Viking Sky: All Passengers and Crew Safe After Engine Problems Stranded Ship in Norway

by Daniel McCarthy
Viking Sky: All Passengers and Crew Safe After Engine Problems Stranded Ship in Norway

Viking Sky entered service for Viking Ocean Crusies in 2017. Photo: Viking.


All passengers and crew members on the stranded Viking Sky sailing are safe and headed home after engine problems stalled the ship for more than 20 hours off of the Norwegian coast on Saturday.

“Throughout all of this, our first priority was for the safety and well-being of our passengers and our crew,” Viking said in a statement.

Sky, which is a fairly new ship having entered service in 2017, was sailing a 12-day Bergen to London Tilbury Northern Lights itinerary when engine problems forced it to issue a mayday call on Saturday afternoon.

According to passengers, the ship was tossed by winds of more than 40 mph and bad conditions near Hustadvika, a rough patch of sea with waves over 25 feet, as passengers waited to be rescued.

The ship’s crew managed to anchor the ship in Hustadvika, allowing rescue teams to airlift 460 people on Saturday, with those with injuries or disabilities taken off the ship first. According to HRS Southern Norway, the rescue helicopters, which had to be reduced from five to three when a nearby cargo ship also lost engine power around the same time, were able to hoist guests out one at a time.

“Formidable effort of the rescue helicopters from Ørland, Florø, Tampen, Heidrun and Sola. 460 people were evacuated from VIKING SKY. All were hoisted out, 1 at a time,” Joint Rescue Centre for Southern Norway said in a statement.

The ship then regained power on Sunday morning and made its way to Molde accompanied by a tug vessel and two supply ships. Of the 1,300 passengers and crew on board, about 430 passengers and 450 crew members were still on the ship. All were greeted by all day emergency services and volunteers when it arrived in Molde at about 4:30 p.m. local time on Sunday.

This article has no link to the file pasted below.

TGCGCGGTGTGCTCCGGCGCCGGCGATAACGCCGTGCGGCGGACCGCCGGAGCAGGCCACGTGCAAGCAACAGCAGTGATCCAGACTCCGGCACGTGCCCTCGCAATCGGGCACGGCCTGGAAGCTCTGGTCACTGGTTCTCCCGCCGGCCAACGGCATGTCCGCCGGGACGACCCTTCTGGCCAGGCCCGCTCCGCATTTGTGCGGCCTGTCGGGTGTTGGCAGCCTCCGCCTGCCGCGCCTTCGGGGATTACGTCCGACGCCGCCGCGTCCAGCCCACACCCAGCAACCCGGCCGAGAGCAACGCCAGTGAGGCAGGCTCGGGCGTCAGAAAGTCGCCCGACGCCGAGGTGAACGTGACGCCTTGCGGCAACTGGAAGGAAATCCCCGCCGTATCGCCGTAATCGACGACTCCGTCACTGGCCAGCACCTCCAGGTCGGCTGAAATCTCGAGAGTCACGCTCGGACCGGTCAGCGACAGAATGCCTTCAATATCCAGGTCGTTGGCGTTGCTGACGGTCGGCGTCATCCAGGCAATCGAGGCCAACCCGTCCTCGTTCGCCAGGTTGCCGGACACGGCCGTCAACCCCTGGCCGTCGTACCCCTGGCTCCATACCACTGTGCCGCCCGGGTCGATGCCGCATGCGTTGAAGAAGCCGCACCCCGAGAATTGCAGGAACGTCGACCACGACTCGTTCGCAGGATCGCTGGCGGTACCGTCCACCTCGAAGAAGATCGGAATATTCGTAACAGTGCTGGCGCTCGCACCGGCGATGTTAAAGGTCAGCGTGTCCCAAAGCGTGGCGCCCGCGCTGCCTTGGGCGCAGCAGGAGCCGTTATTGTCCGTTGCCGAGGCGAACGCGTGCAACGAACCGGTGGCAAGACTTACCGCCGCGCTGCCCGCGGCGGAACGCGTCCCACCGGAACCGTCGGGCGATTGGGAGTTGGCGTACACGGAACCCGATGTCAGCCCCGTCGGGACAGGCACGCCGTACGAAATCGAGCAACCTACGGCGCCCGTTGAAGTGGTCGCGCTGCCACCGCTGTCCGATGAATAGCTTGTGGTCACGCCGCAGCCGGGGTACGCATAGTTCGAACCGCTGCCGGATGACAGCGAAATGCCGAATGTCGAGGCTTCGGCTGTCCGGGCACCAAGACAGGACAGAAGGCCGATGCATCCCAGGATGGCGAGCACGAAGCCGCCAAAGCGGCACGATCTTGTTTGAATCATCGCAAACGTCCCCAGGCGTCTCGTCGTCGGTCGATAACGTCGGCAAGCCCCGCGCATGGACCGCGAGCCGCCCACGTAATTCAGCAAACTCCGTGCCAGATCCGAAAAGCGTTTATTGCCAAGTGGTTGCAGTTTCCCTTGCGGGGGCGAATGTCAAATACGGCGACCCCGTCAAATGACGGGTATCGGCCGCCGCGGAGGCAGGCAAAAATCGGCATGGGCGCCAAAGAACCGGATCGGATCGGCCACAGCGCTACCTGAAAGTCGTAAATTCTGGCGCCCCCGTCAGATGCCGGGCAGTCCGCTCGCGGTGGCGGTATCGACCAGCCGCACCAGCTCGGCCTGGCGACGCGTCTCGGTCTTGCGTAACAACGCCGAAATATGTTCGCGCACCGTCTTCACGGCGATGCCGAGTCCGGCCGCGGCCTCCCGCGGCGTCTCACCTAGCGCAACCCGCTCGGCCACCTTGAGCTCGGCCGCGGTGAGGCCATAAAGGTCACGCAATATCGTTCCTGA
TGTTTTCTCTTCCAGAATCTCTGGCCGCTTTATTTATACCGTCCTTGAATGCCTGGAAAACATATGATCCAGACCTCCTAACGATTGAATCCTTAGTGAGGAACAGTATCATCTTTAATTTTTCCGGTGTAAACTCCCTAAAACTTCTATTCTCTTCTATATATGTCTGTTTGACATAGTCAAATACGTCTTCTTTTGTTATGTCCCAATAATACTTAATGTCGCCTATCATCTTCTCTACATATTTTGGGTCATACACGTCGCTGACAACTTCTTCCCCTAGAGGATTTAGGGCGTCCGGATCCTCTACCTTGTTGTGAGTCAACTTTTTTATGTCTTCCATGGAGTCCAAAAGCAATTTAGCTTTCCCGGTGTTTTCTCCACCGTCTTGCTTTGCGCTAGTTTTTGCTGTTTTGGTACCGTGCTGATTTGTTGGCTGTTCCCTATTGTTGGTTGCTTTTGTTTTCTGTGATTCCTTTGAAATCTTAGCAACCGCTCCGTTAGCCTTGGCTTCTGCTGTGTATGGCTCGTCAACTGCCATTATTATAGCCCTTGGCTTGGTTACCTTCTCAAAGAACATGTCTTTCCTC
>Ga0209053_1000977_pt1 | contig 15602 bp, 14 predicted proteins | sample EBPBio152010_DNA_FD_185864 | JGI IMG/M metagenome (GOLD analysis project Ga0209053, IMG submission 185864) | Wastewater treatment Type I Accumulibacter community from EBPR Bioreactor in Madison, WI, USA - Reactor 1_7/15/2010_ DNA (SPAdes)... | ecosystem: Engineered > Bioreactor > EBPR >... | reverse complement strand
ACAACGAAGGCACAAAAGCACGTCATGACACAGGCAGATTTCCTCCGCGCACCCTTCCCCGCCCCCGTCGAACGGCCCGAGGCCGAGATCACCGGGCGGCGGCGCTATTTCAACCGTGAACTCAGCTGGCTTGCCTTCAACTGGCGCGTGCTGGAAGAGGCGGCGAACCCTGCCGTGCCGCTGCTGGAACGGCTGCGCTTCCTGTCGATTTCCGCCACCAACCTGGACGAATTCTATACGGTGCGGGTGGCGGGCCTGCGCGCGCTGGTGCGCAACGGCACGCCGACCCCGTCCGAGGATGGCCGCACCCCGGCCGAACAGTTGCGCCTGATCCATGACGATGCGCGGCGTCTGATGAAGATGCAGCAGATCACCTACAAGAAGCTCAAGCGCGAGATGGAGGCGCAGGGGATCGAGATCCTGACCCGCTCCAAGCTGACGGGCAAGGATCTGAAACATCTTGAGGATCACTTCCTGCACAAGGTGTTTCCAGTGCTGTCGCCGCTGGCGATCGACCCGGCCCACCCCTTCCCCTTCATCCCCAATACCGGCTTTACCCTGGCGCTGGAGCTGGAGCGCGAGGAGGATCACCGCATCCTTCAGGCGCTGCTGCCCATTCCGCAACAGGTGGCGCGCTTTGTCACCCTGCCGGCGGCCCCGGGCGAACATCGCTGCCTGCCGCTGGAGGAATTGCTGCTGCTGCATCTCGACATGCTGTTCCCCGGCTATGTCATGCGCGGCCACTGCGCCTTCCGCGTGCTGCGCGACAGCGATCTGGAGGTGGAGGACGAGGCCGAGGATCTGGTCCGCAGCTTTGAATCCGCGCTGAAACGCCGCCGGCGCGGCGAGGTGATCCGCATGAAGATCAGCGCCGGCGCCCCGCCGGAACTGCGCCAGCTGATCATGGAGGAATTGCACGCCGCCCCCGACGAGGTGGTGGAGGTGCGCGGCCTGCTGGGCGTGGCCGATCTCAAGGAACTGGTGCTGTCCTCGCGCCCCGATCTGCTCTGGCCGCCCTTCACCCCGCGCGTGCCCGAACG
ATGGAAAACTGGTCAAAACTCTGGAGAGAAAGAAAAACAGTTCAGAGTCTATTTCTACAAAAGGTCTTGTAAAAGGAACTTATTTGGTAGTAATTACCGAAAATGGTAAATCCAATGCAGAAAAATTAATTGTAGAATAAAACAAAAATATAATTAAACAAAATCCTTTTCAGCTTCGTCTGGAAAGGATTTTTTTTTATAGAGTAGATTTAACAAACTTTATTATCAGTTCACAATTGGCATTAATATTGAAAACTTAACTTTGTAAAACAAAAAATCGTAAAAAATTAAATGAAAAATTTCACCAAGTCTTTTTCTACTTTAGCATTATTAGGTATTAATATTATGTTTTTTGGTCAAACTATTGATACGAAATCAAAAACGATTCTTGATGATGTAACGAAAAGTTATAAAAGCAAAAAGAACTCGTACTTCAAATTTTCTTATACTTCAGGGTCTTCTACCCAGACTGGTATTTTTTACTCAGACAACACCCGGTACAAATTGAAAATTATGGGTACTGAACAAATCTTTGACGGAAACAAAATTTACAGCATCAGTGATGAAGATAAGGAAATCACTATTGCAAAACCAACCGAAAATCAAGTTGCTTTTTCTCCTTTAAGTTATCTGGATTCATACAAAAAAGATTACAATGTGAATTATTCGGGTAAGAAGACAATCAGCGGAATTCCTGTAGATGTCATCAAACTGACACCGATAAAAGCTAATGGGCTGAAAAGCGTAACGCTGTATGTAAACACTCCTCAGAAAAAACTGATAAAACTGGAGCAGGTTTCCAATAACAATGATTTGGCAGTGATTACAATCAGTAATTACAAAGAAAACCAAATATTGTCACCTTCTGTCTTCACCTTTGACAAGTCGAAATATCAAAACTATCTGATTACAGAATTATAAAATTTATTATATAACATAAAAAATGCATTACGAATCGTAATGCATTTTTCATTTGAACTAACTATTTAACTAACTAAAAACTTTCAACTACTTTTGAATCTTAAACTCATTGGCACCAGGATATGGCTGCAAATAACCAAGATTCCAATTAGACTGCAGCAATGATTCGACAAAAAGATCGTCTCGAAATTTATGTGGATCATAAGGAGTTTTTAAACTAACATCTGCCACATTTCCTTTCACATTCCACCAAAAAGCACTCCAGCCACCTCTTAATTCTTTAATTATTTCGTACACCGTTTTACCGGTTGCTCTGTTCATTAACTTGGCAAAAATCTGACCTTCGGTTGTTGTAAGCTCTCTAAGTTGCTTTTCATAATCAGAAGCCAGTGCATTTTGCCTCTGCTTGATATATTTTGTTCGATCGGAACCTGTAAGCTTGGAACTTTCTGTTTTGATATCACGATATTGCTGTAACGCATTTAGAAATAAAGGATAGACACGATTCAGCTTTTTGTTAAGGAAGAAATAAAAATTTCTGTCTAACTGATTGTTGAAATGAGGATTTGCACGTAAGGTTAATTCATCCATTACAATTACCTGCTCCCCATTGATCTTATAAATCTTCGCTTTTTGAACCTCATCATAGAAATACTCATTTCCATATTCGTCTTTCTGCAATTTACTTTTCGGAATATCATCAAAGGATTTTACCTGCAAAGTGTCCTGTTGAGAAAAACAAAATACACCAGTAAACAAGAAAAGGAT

According to Norwegian police, 17 of the 1,300 passengers and crew onboard were sent to the hospital with injuries.

According to a Viking spokesperson, the majority of our guests have disembarked or are in the process of traveling back to their homes and the line will "continue to follow up with them to ensure their needs are covered."

“The past few days have been stressful and hectic for both guests and crew alike. I would like to personally apologize for what our guests experienced. I would also like to say how impressed and grateful I am for the efforts of the national rescue services, rescue personnel, local authorities and the people along the Møre coast, and thank them for the concern and generosity they have showed our guests. I would also like to express my thanks to the crew on board the Viking Sky for their efforts and dedication,” said Viking Chairman Torstein Hagen in a statement.

Sky will not sail its next itinerary, which was scheduled to be a March 27 Scandinavia & the Kiel Canal cruise. All guests and travel advisors with clients on that sailing have already been contacted, Viking said, and the line does “not anticipate any additional cancellations at this time.”

Viking already has begun its own internal investigation into what happened "our goal is to establish a complete and thorough understanding of what happened, and we welcome the investigations that have been launched, and will fully support them," a spokesperson told TMR.

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